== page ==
Tape Loops & Reverse: Arcade’s New Retro-Inspired Features
Tape Loops and Reverse are new Arcade Instrument features based on throwback techniques. Learn more about their inspiration and functionality.

Experiments with analog tape and the exploration of its practical limits have led to some of the most sonically-satisfying production, music creation, and instrument-building techniques. From crafting scores out of snippets of tape as Delia Derbyshire did at the BBC Radiophonic Workshop, to the playback of individual keyboard-triggered phrases on the beloved Mellotron (used on countless records — Beatles and Led Zeppelin included), to the long-format layered loops in the work of Brian Eno, Steve Reich, and William Basinski — tape looping and sampling are cornerstones of electronic music. Paired with unique playback techniques like adjustable speed and reverse, the possibilities multiply. Output brings Tape Loop and Reverse features to chromatic Arcade Instruments so that these inspiring, organic approaches are now part of your creative toolkit. Hear it in action:

Tape Loops 

What is a tape loop? 

The concept of tape looping basically consists of creating a physical loop of an analog tape recording — reel-to-reel, cassette or otherwise — so that it has the ability to infinitely loop when the playback device is engaged (instead of stopping at the end of the tape). Where things get interesting is when you start layering these recordings. The complex, indeterminate nature of the layers can create satisfying organic textures and musical compositions. There is a whole genre of ambient tape loop music, as well as many artists today like blankfor.ms, Amulets, and Emiliano Melis creating beautiful video documentation of their work. In the video below Randall Taylor (Amulets) demonstrates how he creates a looping cassette tape. 

Another interesting example of tape looping is the Birotron, which was funded by Mellotron player Rick Wakeman (David Bowie, Yes) and created by inventor Dave Biro. One of the Mellotron’s limitations was sustain. After each 8-second tape sample was played through, it would need to be re-triggered to start over. Wakeman was seeking a Mellotron-like instrument that had infinite sustain, which is exactly what the Birotron did through the use of tape loops. Only about 35 were ever made — a combination of funding limitations, and the fact that its introduction coincided with the dawn of digital sampling kept it from wider production.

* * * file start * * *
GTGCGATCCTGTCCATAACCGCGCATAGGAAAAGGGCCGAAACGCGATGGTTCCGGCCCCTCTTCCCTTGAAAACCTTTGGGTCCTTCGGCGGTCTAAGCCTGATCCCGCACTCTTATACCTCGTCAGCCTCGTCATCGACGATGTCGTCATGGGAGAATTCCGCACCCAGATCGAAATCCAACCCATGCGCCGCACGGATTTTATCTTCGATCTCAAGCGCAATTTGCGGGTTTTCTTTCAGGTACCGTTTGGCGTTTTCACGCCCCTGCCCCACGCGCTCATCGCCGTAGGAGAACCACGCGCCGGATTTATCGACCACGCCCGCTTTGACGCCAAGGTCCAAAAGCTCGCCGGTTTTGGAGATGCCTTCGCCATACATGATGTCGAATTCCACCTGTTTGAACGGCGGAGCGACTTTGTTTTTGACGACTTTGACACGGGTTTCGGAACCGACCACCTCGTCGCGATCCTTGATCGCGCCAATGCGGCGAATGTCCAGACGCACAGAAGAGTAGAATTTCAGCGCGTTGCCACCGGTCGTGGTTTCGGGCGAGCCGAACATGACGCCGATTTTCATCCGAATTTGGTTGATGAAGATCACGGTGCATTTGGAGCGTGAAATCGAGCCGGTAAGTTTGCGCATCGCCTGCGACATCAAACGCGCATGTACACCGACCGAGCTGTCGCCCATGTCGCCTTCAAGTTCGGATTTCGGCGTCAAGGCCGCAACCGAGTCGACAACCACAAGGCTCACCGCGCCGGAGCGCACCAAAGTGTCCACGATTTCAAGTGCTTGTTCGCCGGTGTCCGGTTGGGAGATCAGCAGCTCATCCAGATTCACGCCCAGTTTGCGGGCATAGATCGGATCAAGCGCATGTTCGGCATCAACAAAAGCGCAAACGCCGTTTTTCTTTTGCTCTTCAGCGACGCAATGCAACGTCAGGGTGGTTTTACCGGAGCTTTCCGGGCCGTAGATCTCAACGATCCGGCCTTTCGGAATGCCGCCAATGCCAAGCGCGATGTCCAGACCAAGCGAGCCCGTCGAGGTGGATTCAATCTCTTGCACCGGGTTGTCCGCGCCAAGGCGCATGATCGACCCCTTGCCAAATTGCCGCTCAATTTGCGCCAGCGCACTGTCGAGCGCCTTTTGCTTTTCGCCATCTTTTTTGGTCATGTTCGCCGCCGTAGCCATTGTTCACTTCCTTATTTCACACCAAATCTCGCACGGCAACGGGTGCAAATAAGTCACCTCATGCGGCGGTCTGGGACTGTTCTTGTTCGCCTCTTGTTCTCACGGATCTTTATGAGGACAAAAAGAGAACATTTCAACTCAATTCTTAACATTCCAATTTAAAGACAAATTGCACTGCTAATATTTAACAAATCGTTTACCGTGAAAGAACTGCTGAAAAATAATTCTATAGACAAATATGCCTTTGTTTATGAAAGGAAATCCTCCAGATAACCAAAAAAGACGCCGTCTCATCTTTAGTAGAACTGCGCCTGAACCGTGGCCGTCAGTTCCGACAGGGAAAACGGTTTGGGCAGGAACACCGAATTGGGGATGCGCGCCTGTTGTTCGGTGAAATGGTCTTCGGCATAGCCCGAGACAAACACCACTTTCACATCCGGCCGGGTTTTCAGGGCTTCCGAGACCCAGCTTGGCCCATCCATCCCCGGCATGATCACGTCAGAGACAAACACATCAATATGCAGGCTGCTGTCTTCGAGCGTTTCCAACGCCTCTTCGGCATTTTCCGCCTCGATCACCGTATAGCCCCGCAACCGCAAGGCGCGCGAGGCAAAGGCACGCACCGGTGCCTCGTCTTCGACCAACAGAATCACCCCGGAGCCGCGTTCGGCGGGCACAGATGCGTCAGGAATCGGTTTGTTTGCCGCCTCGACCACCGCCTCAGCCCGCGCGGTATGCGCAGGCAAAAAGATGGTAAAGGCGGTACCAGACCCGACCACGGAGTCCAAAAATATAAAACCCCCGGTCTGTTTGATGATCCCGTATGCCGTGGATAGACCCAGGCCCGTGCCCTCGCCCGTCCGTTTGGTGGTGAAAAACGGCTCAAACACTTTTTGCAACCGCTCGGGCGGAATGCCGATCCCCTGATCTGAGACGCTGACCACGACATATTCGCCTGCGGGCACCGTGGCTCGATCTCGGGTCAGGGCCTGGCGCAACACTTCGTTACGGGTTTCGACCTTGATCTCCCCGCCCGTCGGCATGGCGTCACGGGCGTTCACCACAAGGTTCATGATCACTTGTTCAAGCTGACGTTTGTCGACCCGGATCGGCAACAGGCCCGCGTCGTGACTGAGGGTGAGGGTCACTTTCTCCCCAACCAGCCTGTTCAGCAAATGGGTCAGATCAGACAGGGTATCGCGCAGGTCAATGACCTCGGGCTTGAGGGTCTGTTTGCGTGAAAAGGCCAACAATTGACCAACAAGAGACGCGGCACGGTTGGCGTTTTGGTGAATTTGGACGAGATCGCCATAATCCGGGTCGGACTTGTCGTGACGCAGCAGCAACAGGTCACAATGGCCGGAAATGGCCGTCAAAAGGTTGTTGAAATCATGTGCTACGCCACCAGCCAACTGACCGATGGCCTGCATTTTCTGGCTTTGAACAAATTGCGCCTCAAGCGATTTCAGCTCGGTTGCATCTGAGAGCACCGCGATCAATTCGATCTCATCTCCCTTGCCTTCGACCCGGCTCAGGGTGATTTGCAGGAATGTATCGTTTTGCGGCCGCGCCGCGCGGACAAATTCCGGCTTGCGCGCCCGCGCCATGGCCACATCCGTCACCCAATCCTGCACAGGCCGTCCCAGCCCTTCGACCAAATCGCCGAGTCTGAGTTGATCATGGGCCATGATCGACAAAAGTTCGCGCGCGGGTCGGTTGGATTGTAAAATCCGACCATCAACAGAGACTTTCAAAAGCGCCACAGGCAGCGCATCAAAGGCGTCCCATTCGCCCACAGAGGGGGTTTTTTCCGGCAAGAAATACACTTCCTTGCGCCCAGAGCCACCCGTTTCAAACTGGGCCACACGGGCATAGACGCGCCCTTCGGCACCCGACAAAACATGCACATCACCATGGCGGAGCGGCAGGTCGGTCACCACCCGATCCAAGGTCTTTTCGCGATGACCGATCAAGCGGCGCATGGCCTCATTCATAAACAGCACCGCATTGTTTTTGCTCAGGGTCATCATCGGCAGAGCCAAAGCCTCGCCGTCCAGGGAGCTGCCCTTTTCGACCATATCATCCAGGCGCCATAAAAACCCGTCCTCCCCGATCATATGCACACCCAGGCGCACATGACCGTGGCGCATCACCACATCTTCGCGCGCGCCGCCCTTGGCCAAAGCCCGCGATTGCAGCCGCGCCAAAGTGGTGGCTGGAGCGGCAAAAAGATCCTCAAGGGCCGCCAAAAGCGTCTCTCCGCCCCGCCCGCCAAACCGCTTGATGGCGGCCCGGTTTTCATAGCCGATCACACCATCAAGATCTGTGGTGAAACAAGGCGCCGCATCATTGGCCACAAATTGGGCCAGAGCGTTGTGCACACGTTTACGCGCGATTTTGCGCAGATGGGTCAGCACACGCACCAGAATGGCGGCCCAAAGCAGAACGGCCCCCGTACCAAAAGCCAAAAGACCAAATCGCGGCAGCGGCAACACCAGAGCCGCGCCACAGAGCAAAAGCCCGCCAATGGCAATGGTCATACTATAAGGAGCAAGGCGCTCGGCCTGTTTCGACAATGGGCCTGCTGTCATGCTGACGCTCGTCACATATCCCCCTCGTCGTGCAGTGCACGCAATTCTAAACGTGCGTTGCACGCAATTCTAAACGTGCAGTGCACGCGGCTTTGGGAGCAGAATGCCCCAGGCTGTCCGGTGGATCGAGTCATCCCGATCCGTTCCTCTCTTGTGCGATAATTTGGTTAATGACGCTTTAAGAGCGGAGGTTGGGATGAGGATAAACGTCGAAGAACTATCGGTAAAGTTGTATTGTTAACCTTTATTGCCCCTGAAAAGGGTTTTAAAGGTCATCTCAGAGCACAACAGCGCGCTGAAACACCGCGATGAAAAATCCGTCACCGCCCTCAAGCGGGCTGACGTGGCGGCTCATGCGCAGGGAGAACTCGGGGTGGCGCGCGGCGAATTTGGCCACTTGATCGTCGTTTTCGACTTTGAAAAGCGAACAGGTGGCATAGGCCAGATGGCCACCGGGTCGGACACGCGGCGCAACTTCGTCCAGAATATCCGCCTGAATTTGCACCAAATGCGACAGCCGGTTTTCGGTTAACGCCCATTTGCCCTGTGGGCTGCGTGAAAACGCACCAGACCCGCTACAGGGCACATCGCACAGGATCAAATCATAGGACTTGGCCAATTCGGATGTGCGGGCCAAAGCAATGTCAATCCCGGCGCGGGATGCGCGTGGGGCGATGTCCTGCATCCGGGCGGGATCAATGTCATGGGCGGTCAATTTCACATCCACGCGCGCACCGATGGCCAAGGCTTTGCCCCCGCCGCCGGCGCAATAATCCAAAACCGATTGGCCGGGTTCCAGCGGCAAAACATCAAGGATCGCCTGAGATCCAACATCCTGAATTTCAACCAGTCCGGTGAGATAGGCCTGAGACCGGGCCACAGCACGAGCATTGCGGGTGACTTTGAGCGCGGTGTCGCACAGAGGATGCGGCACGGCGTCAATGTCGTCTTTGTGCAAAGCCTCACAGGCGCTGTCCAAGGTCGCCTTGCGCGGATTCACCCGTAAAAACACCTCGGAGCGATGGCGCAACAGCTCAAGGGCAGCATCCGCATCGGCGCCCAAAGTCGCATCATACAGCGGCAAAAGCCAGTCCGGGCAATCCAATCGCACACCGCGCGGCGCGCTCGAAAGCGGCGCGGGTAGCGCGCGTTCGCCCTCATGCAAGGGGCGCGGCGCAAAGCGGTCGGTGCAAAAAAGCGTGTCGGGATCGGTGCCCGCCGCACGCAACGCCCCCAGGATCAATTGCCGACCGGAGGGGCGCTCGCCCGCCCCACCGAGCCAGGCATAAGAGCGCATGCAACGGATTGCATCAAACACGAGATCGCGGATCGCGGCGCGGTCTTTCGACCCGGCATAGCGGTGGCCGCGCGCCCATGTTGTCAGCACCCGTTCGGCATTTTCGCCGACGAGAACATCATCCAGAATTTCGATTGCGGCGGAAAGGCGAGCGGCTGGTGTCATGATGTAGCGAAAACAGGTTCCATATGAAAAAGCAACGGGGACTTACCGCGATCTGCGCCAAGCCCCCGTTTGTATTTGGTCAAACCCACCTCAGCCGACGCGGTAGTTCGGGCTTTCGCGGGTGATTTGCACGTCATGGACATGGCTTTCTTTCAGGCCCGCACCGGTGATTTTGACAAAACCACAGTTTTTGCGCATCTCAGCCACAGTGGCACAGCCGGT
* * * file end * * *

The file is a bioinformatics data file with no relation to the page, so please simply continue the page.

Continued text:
Arcade’s Tape Loops Feature

In Arcade, we combine the above two approaches (digitally) in our Tape Loops feature. Our chromatic Instruments have three possible source layers, which can now each be looped in independent durations. The result is a very unique playing experience and — because of the asymmetry of the layers — an evolving, organic sound. To find instruments that utilize this feature, use the Tape Loop tag on the Search Page. Additionally, you can enable Tape Loops by clicking the small loop icon found on each Instrument source layer in the Layer Edit tab. Easily control the sync, rate, loop start, sample start, x-fade, and more. Learn everything there is to know about the Tape Loops feature in our Knowledge Base article.


The new Reverse feature is derived from our first-ever Output plugin, Rev. Rev explored the depths of reversed sounds with a fresh take on reversing elements of loops, rises and instruments. In Arcade, the Reverse feature is enabled by clicking the backwards arrow next to the Tape Loop icon. Easily adjust the length and start point, and experiment with reversing some layers of an instrument and not others. Visit the Reverse Knowledge Base article to learn more.

These are just a few of the many features available in Arcade. Download it now for free to explore more.

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